Tag Archives: Thomas Faunce

Special issue on nanotechnology and regulations from EJLT

The European Journal of Law and Technology (EJLT) is featuring 15 articles on the theme of nanotechnology and regulations in a special issue. From the Dec. 12, 2011 news item on Nanowerk,

The issue contains 15 contributions that canvass some of the most pressing philosophical, ethical and regulatory questions currently being debated around the world in relation to nanotechnologies and more specifically nanomaterials.

The EJLT is an open access journal so you can view these articles or any others that may interest you. Here’s the Table of Contents for the special issue,

Table of Contents

Editorial

Editorial
Philip Leith, Abdul Paliwala

Introduction to the Special Issue

Why the elephant in the room appears to be more than a nano-sized challenge
Joel D’Silva, Diana Meagan Bowman

Nano Technology Special Edition

Decision Ethics and Emergent Technologies: The Case of Nanotechnology
David Berube
Justice or Beneficence: What Regulatory Virtue for Nano-Governance?
Hailemichael Teshome Demissie
Regulating Nanoparticles: the Problem of Uncertainty
Roger Strand, Kamilla Lein Kjølberg
Complexities of labelling of nanoproducts on the consumer markets
Harald Throne-Holst, Arie Rip
Soft regulation and responsible nanotechnological development in the European Union: Regulating occupational health and safety in the Netherlands
Bärbel Dorbeck-Jung
Nanomaterials and the European Water Framework Directive
Steffen Foss Hansen, Anders Baun, Catherine Ganzleben
The Proposed Ban on Certain Nanomaterials for Electrical and Electronic Equipment in Europe and Its Global Security Implications: A Search for an Alternative Regulatory Approach
Hitoshi Nasu, Thomas Faunce
The Regulation of Nano-particles under the European Biocidal Products Directive: Challenges for Effective Civil Society Participation
Michael T Reinsborough, Gavin Sullivan
Value chains as a linking-pin framework for exploring governance and innovation in nano-involved sectors: illustrated for nanotechnologies and the food packaging sector
Douglas Robinson
Food and nano-food within the Chinese regulatory system: no need to have overregulation.Less physicality can produce more power.
Margherita Poto
Regulation and Governance of Nanotechnology in China: Regulatory Challenges and Effectiveness
Darryl Stuart Jarvis, Noah Richmond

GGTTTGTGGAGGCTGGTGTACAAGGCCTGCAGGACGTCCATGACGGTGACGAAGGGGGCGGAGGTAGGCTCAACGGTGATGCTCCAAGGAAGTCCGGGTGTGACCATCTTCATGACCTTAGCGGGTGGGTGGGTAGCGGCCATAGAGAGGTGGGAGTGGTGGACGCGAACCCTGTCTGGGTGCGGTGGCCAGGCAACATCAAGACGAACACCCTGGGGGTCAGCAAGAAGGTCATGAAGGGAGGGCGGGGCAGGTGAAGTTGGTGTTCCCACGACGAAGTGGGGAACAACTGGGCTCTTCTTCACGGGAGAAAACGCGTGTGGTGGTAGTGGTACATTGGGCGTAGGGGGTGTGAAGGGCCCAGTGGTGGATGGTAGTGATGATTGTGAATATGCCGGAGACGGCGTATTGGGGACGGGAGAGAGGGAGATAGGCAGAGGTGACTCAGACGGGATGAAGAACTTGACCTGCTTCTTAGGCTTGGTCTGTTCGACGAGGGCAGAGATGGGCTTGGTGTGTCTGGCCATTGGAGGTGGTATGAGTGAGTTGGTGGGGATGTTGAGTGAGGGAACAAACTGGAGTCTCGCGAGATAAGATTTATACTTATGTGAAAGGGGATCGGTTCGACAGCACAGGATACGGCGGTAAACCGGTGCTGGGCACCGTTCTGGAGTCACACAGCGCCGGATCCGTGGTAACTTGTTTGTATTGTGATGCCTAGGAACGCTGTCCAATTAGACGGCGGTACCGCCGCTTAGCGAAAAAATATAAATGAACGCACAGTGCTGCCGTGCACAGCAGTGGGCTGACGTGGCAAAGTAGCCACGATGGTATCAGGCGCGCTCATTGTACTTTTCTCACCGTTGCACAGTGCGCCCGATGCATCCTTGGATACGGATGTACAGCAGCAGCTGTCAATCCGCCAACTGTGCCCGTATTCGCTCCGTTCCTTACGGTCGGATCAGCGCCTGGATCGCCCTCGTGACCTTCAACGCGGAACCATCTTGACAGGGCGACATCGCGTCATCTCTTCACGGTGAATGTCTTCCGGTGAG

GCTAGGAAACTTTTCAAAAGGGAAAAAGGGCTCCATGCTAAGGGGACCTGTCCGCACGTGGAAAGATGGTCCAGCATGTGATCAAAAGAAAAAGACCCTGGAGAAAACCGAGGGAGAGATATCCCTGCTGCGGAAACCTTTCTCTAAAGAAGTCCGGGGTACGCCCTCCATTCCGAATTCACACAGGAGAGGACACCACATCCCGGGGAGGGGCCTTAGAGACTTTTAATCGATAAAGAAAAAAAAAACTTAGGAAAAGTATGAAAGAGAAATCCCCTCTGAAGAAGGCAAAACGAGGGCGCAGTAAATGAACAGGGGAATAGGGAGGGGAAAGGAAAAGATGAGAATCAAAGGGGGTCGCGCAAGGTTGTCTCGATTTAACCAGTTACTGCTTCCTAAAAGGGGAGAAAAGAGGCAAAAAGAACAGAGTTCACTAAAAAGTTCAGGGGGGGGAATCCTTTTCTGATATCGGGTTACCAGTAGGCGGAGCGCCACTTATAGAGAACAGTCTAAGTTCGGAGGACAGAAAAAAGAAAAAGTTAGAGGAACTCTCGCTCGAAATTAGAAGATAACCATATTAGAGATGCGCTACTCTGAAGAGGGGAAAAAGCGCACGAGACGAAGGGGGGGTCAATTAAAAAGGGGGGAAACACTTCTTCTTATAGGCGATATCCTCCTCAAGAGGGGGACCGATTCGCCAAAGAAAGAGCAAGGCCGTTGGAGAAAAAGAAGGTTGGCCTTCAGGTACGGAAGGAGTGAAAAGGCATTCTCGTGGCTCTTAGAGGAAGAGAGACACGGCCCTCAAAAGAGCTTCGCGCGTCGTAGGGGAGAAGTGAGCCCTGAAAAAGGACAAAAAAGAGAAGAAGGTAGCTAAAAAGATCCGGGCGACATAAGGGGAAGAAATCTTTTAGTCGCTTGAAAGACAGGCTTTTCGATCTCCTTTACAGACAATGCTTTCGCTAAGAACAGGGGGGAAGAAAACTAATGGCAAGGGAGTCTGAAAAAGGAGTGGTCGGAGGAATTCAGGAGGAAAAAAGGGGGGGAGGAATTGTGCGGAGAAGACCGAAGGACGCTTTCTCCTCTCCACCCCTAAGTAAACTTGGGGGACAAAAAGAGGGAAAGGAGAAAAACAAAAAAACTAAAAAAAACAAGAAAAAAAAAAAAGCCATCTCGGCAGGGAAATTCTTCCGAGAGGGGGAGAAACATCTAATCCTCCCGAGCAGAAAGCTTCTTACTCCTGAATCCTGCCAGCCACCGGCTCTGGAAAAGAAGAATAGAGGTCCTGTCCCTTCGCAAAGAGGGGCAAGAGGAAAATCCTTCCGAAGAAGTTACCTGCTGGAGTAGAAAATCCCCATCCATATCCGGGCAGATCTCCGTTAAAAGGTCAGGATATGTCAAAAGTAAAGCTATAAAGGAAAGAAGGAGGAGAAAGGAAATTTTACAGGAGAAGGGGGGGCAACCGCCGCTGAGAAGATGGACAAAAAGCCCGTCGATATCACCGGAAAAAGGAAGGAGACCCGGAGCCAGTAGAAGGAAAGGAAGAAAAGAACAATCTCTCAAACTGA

How Resilient is India to Nanotechnology Risks? Examining Current Developments, Capacities and an Approach for Effective Risk Governance and Regulation
Shilpanjali Deshpande Sarma
Toward Safe and Sustainable Nanomaterials: Chemical Information Call-in to Manufacturers of Nanomaterials by California as a Case Study
William Ryan, Sho Takatori, Thomas Booze, Hai-Yong Kang
De minimis curat lex: New Zealand law and the challenge of the very small
Colin Gavaghan, Jennifer Moore

I notice that the last article was authored by the same people who produced a review of New Zealand’s nanotechnology regulatory framework in Sept. 2011. The Science Media Centre of New Zealand noted this in a Sept. 6, 2011 article about the review,

The “Review of the Adequacy of New Zealand’s Regulatory Systems to Manage the Possible Impacts of Manufactured Nanomaterials” by Colin Gavaghan (in Dunedin) and Jennifer Moore (in Wellington) lists three possible levels of regulatory gaps, but points to a lack of consensus on just what constitutes a “gap”.

The authors note where such nanomaterials are not covered by existing regulation, and where these regulations are triggered by the presence of the nanomaterials. They focus on first and second generation products and say that as nanomaterials evolve, more work will need to be done on regulation.

“Some reviews of this topic have suggested that subsequent generations of nanotechnologies are likely to present a much more significant challenge to existing regulatory structures,” the authors say.

The EJLT special issue looks like it has a pretty interesting range of articles representing nanotechnology and regulations in various jurisdictions. I’m thrilled to see a couple of articles on China, one on India, and, of course, the piece on New Zealand as I don’t often find material on those countries. Thank you EJLT!